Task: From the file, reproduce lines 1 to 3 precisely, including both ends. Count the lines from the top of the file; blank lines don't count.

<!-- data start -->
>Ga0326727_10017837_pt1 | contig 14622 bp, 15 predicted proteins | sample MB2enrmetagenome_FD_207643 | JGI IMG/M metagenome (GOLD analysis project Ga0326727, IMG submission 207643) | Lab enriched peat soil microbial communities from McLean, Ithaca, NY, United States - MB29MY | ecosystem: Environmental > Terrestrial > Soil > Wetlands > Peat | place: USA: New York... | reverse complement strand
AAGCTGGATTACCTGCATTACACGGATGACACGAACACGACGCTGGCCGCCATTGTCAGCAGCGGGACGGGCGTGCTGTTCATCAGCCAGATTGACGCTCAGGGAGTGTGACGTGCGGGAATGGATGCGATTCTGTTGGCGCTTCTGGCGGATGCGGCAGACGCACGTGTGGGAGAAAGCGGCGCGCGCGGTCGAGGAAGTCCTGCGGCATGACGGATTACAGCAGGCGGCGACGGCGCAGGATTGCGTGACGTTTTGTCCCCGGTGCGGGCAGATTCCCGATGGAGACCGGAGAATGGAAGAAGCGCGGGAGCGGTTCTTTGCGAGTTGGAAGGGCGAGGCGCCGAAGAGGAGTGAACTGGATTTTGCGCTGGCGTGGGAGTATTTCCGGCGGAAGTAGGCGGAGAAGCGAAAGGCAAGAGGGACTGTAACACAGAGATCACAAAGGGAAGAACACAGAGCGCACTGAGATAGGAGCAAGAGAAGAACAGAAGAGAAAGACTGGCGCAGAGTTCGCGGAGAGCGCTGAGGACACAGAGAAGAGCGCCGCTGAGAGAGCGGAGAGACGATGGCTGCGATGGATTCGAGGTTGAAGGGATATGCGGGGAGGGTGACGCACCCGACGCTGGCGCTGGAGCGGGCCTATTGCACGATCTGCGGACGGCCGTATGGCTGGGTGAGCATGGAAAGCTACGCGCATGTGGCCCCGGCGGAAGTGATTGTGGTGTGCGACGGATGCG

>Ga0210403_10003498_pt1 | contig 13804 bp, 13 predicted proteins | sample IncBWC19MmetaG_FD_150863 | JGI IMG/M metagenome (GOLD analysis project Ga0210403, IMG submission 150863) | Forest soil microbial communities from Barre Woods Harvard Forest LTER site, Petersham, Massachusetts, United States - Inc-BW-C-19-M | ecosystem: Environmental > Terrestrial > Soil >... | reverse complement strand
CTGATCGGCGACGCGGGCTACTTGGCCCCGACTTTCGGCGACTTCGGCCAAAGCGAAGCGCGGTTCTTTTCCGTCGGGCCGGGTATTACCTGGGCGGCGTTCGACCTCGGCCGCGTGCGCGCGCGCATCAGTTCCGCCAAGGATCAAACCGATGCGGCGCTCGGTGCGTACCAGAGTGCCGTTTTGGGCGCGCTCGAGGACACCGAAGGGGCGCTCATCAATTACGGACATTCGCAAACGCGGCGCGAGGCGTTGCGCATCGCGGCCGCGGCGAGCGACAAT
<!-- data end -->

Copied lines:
>Ga0326727_10017837_pt1 | contig 14622 bp, 15 predicted proteins | sample MB2enrmetagenome_FD_207643 | JGI IMG/M metagenome (GOLD analysis project Ga0326727, IMG submission 207643) | Lab enriched peat soil microbial communities from McLean, Ithaca, NY, United States - MB29MY | ecosystem: Environmental > Terrestrial > Soil > Wetlands > Peat | place: USA: New York... | reverse complement strand
AAGCTGGATTACCTGCATTACACGGATGACACGAACACGACGCTGGCCGCCATTGTCAGCAGCGGGACGGGCGTGCTGTTCATCAGCCAGATTGACGCTCAGGGAGTGTGACGTGCGGGAATGGATGCGATTCTGTTGGCGCTTCTGGCGGATGCGGCAGACGCACGTGTGGGAGAAAGCGGCGCGCGCGGTCGAGGAAGTCCTGCGGCATGACGGATTACAGCAGGCGGCGACGGCGCAGGATTGCGTGACGTTTTGTCCCCGGTGCGGGCAGATTCCCGATGGAGACCGGAGAATGGAAGAAGCGCGGGAGCGGTTCTTTGCGAGTTGGAAGGGCGAGGCGCCGAAGAGGAGTGAACTGGATTTTGCGCTGGCGTGGGAGTATTTCCGGCGGAAGTAGGCGGAGAAGCGAAAGGCAAGAGGGACTGTAACACAGAGATCACAAAGGGAAGAACACAGAGCGCACTGAGATAGGAGCAAGAGAAGAACAGAAGAGAAAGACTGGCGCAGAGTTCGCGGAGAGCGCTGAGGACACAGAGAAGAGCGCCGCTGAGAGAGCGGAGAGACGATGGCTGCGATGGATTCGAGGTTGAAGGGATATGCGGGGAGGGTGACGCACCCGACGCTGGCGCTGGAGCGGGCCTATTGCACGATCTGCGGACGGCCGTATGGCTGGGTGAGCATGGAAAGCTACGCGCATGTGGCCCCGGCGGAAGTGATTGTGGTGTGCGACGGATGCG

>Ga0210403_10003498_pt1 | contig 13804 bp, 13 predicted proteins | sample IncBWC19MmetaG_FD_150863 | JGI IMG/M metagenome (GOLD analysis project Ga0210403, IMG submission 150863) | Forest soil microbial communities from Barre Woods Harvard Forest LTER site, Petersham, Massachusetts, United States - Inc-BW-C-19-M | ecosystem: Environmental > Terrestrial > Soil >... | reverse complement strand